The stage appears set for General Motors Corp. — or "Old GM," as it called itself in a regulatory filing yesterday — to file for bankruptcy on Monday.
And where will that leave the widows and orphans?
Depends on whose widows and orphans you mean.
More than in the bankruptcy of privately held Chrysler, a GM endgame pits one group of individual retirees (many of the public bondholders) against another (retired members of the United Auto Workers).
In preparation for selling itself to the U.S. Treasury to become "New GM," the company says its bondholders, including institutional investors along with individual retirees, widows and such, would lose their current holdings. In return, they would get a 10 percent ownership stake up front, plus warrants for future discount purchases of up to 15 percent more of the reconstituted company.
Meanwhile, a 17.5 percent stake in New GM would go to a health care trust serving the needs of GM retirees.
Washington, which now calls the shots in this matter, would own a 72.5 percent share of the century-old car maker. Thus the jokes about Government Motors.
Heretofore, GM bonds were a gold standard for reliable investment income from interest — an attraction for people on fixed income.
The bondholders have contended they deserve as much as a 58 percent stake, based on their holding $27 billion in GM debt. About 35 percent of the holders support the latest offer.
Others were still screaming foul yesterday.
"There's no conceivable reason for every group at the table to get a better deal than the small bondholders," investor Mark Mondica, business manager of a Saturn dealership in Chalfont, said on behalf of a bondholder group. "This deal is being financed on the back of public bondholders," he said.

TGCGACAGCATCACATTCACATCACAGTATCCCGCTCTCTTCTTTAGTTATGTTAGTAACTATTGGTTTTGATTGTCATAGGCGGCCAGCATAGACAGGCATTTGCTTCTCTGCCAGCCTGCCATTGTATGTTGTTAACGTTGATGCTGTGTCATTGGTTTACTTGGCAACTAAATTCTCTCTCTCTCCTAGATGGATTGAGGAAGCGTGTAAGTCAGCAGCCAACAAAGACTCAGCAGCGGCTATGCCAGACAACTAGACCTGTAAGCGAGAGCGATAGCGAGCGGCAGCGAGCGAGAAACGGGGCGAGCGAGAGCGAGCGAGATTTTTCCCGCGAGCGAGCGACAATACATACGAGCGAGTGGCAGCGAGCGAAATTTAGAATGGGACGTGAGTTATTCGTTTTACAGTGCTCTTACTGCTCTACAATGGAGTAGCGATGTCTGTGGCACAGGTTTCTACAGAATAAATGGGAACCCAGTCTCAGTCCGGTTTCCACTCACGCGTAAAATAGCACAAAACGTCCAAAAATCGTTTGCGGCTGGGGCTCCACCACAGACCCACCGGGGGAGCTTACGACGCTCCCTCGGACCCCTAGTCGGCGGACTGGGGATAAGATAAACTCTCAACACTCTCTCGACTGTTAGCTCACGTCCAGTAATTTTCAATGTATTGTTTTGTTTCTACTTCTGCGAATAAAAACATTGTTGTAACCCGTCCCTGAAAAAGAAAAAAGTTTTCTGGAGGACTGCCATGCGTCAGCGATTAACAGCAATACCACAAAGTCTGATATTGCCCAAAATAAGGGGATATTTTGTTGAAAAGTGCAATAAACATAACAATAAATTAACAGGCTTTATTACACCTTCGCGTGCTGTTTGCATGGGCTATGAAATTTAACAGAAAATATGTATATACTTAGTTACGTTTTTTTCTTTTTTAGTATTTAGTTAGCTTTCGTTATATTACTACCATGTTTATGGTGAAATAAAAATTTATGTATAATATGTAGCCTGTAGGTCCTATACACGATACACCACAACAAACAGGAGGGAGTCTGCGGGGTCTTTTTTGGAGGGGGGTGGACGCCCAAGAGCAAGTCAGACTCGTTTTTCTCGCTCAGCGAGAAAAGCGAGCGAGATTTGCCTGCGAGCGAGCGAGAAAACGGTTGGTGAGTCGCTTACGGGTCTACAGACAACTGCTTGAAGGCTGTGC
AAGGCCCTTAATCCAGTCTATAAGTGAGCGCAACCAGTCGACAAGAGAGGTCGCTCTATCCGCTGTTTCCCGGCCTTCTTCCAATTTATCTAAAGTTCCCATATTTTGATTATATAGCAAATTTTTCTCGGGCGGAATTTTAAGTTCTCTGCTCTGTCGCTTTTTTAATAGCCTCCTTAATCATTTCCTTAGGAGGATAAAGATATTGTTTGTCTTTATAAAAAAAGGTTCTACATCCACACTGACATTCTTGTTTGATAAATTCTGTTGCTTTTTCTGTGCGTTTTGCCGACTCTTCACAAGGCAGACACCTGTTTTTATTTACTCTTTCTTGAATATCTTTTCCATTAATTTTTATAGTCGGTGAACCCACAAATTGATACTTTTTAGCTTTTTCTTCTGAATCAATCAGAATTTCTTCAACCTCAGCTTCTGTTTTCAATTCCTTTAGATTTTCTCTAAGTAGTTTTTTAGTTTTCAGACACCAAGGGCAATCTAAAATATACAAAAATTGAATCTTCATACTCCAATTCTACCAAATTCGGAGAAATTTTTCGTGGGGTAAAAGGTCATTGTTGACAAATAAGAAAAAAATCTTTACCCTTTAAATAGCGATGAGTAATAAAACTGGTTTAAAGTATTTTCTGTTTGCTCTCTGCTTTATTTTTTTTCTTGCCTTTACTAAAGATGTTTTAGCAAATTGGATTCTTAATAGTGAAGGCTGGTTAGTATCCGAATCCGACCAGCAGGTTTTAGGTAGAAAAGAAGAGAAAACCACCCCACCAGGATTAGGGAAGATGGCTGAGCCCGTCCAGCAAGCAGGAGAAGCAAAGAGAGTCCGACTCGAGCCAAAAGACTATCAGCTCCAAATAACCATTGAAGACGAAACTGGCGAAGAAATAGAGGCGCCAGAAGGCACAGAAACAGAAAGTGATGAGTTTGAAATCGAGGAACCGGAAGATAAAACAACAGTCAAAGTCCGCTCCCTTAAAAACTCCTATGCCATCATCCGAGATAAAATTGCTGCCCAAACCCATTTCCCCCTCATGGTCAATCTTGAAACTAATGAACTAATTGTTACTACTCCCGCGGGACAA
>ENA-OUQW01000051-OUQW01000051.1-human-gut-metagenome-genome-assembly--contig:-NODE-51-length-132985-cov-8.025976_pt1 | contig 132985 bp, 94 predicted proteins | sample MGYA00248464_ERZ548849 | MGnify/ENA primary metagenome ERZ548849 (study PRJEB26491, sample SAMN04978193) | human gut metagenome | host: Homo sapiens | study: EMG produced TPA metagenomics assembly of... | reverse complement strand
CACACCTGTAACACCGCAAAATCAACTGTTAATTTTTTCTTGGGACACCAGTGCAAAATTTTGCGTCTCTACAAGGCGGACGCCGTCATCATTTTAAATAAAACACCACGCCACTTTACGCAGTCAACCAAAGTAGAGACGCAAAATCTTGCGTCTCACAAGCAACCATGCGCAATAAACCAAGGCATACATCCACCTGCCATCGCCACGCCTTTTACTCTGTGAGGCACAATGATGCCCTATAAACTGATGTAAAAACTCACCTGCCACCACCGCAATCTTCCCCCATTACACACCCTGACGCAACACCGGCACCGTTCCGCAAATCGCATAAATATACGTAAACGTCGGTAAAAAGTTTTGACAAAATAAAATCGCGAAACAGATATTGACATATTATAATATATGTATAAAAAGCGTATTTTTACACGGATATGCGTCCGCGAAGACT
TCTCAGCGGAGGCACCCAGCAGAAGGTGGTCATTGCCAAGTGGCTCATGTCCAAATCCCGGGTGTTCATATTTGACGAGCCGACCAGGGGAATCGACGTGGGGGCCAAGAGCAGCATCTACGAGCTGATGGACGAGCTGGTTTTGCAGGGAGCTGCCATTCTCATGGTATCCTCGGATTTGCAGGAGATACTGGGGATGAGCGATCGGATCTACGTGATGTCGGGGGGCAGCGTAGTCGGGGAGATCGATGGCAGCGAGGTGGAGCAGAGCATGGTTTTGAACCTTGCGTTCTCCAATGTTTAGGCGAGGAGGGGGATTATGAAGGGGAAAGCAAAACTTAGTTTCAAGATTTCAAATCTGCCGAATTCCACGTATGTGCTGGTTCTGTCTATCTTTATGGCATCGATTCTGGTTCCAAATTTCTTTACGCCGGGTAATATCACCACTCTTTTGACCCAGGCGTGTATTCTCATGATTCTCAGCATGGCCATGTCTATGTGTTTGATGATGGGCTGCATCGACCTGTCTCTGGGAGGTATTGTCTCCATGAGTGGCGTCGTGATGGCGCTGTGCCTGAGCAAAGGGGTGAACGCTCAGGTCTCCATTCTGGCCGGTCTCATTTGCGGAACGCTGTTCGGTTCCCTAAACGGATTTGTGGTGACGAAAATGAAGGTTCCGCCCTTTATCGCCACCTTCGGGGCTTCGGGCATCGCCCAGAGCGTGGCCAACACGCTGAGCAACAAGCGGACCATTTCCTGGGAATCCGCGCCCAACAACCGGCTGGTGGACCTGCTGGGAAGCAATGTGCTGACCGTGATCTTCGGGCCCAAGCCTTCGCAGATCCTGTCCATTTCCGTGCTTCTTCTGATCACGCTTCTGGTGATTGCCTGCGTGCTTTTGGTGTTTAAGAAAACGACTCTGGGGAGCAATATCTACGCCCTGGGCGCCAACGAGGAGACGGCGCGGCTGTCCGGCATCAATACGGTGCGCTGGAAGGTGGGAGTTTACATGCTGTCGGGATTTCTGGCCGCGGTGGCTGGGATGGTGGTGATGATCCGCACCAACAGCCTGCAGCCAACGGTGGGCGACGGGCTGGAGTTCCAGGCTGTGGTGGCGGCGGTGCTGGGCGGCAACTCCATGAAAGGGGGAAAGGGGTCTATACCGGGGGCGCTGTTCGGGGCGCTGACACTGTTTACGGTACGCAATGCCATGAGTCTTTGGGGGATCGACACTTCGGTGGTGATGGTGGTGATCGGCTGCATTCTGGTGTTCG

A lawyer trying to organize GM bondholders to make a stand in bankruptcy court told Bloomberg News yesterday that the losers in a GM bankruptcy would be Main Street, not Wall Street.
"Whereas the 'bad guys' in Chrysler were hedge funds, who Obama called 'speculators,' here they're Main Street — individual retirees who bought bonds when they were like gold bullion," said the lawyer, Thomas Lauria.
Guy LeBas, chief fixed income strategist at Janney Montgomery Scott L.L.C. in Philadelphia, said it's a "reasonable assessment" that politics is putting an excess of eggs into the UAW's basket.
"Many bondholders still hope that bankruptcy will take politics out of the whole process," he said.
GM says the bondholders have until 5 p.m. tomorrow to decide if they'll take the proposed deal.
Without their support, Old GM told the Securities and Exchange Commission yesterday, the amount of equity and warrants for bondholders will be "substantially reduced or eliminated."